How Litigants Evaluate the Characteristics of Legal Procedures: A Multi-Court Empirical Study
50 Pages Posted: 10 Feb 2016
Date Written: February 9, 2016
This Article presents findings from the first multi-court field study examining how civil litigants evaluate the characteristics of legal procedures shortly after their cases are filed in state court. Analyses revealed that litigants evaluated the characteristics in terms of control — i.e., whether the characteristics granted relative control to the litigants themselves or to third parties (e.g., mediators, judges). Although the litigants indicated a desire to be present for the resolution process, they preferred third-party control to litigant control. They also wanted third parties to control the process more than the outcome. Gender, age group, and case-type significantly predicted attraction to third-party control, whereas attraction to litigant control was predicted by whether litigants had a pre-existing relationship with each other, how much they valued a future relationship with the opposing party, party type, the type of opposing party, and court location. Implications for legal policy and lawyering are discussed.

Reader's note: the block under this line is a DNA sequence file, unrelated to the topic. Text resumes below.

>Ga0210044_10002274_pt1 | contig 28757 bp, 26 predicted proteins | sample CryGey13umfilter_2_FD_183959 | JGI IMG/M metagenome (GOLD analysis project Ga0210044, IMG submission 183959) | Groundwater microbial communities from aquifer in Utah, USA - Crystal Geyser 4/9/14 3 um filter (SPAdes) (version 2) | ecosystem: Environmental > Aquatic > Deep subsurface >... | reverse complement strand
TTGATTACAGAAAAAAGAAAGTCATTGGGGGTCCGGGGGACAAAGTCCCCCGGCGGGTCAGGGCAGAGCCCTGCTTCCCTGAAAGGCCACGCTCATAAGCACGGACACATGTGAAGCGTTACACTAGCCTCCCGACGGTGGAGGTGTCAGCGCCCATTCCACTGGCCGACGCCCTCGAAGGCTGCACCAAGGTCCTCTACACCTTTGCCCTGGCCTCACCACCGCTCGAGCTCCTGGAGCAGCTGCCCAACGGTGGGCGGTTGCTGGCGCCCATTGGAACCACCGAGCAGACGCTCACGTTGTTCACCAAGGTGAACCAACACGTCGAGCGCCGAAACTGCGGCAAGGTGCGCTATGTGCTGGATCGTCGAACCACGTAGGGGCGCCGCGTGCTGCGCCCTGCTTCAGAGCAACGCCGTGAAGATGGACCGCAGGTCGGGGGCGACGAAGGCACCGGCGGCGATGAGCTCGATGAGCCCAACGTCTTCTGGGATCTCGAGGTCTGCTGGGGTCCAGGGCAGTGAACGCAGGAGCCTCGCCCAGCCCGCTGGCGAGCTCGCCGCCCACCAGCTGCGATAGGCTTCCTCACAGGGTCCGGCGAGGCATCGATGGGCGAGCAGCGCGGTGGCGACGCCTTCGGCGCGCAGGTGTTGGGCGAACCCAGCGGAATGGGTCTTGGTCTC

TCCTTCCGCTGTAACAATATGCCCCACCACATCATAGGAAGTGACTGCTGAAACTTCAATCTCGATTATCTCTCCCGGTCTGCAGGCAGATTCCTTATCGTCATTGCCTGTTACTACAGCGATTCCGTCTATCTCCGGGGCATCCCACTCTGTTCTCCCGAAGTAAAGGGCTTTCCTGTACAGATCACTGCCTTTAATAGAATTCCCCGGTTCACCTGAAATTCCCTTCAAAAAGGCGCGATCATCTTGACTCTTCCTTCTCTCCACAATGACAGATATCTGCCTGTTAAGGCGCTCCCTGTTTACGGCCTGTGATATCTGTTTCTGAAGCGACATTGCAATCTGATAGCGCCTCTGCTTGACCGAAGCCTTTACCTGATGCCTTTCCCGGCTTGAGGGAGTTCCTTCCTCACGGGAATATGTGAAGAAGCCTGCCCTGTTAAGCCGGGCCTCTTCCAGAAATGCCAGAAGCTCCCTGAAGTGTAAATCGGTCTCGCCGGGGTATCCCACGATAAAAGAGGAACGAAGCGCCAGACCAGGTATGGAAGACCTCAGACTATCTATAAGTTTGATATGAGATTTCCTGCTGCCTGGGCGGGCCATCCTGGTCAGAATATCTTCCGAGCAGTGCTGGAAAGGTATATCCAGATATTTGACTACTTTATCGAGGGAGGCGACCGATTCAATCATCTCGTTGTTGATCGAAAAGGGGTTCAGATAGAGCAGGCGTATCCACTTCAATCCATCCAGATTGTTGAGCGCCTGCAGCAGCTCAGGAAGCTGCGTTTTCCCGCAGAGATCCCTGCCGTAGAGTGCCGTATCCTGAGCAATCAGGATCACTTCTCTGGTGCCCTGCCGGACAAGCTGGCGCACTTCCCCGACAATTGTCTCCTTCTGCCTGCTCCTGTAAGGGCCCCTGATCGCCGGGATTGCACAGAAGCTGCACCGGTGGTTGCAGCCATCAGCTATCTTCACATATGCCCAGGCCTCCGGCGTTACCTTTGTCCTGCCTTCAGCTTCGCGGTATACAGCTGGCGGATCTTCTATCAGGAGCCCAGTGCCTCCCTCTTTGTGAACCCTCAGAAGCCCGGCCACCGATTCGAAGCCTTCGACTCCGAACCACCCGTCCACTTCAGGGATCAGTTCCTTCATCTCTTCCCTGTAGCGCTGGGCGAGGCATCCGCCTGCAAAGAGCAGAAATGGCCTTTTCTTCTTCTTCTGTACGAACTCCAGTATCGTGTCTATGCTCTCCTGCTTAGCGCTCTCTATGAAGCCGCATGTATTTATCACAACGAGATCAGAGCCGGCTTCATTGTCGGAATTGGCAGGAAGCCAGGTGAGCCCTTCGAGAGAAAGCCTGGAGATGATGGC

Keywords: courts, procedure, procedural justice, ADR, psychology, litigation, decision-making, litigants, control, process
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